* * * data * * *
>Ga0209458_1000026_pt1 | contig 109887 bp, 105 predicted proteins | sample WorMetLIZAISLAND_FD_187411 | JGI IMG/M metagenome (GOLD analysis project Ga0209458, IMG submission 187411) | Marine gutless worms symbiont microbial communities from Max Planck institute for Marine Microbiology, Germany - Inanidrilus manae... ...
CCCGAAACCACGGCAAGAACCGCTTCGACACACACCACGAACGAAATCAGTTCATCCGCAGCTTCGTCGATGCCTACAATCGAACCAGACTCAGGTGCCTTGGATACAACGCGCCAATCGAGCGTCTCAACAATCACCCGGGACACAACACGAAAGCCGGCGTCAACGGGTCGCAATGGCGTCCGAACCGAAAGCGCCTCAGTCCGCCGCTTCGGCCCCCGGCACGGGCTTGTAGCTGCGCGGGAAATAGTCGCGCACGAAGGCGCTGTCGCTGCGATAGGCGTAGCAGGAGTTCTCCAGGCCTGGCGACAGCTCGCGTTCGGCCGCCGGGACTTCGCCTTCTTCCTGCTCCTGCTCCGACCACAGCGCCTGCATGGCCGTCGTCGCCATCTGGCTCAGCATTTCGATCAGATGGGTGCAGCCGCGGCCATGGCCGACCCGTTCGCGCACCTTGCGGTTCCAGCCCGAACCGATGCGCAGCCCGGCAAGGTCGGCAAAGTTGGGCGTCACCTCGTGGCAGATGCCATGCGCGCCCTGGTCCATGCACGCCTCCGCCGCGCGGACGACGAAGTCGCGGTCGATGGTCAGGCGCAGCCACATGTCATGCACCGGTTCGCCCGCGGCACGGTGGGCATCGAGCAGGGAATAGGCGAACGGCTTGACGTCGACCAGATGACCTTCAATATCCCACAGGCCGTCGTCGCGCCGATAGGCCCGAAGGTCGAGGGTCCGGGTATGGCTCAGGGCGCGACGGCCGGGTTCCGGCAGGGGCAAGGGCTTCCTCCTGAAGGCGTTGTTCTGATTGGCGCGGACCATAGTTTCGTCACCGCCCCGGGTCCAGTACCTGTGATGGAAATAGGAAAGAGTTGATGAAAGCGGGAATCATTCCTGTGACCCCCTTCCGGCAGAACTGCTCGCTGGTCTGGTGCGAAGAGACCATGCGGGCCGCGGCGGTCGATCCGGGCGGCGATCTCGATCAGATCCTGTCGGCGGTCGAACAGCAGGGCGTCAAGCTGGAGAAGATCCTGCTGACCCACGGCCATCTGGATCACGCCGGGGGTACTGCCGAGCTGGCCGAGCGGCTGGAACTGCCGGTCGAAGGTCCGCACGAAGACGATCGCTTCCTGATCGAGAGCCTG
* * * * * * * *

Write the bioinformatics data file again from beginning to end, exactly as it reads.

>Ga0209458_1000026_pt1 | contig 109887 bp, 105 predicted proteins | sample WorMetLIZAISLAND_FD_187411 | JGI IMG/M metagenome (GOLD analysis project Ga0209458, IMG submission 187411) | Marine gutless worms symbiont microbial communities from Max Planck institute for Marine Microbiology, Germany - Inanidrilus manae... ...
CCCGAAACCACGGCAAGAACCGCTTCGACACACACCACGAACGAAATCAGTTCATCCGCAGCTTCGTCGATGCCTACAATCGAACCAGACTCAGGTGCCTTGGATACAACGCGCCAATCGAGCGTCTCAACAATCACCCGGGACACAACACGAAAGCCGGCGTCAACGGGTCGCAATGGCGTCCGAACCGAAAGCGCCTCAGTCCGCCGCTTCGGCCCCCGGCACGGGCTTGTAGCTGCGCGGGAAATAGTCGCGCACGAAGGCGCTGTCGCTGCGATAGGCGTAGCAGGAGTTCTCCAGGCCTGGCGACAGCTCGCGTTCGGCCGCCGGGACTTCGCCTTCTTCCTGCTCCTGCTCCGACCACAGCGCCTGCATGGCCGTCGTCGCCATCTGGCTCAGCATTTCGATCAGATGGGTGCAGCCGCGGCCATGGCCGACCCGTTCGCGCACCTTGCGGTTCCAGCCCGAACCGATGCGCAGCCCGGCAAGGTCGGCAAAGTTGGGCGTCACCTCGTGGCAGATGCCATGCGCGCCCTGGTCCATGCACGCCTCCGCCGCGCGGACGACGAAGTCGCGGTCGATGGTCAGGCGCAGCCACATGTCATGCACCGGTTCGCCCGCGGCACGGTGGGCATCGAGCAGGGAATAGGCGAACGGCTTGACGTCGACCAGATGACCTTCAATATCCCACAGGCCGTCGTCGCGCCGATAGGCCCGAAGGTCGAGGGTCCGGGTATGGCTCAGGGCGCGACGGCCGGGTTCCGGCAGGGGCAAGGGCTTCCTCCTGAAGGCGTTGTTCTGATTGGCGCGGACCATAGTTTCGTCACCGCCCCGGGTCCAGTACCTGTGATGGAAATAGGAAAGAGTTGATGAAAGCGGGAATCATTCCTGTGACCCCCTTCCGGCAGAACTGCTCGCTGGTCTGGTGCGAAGAGACCATGCGGGCCGCGGCGGTCGATCCGGGCGGCGATCTCGATCAGATCCTGTCGGCGGTCGAACAGCAGGGCGTCAAGCTGGAGAAGATCCTGCTGACCCACGGCCATCTGGATCACGCCGGGGGTACTGCCGAGCTGGCCGAGCGGCTGGAACTGCCGGTCGAAGGTCCGCACGAAGACGATCGCTTCCTGATCGAGAGCCTG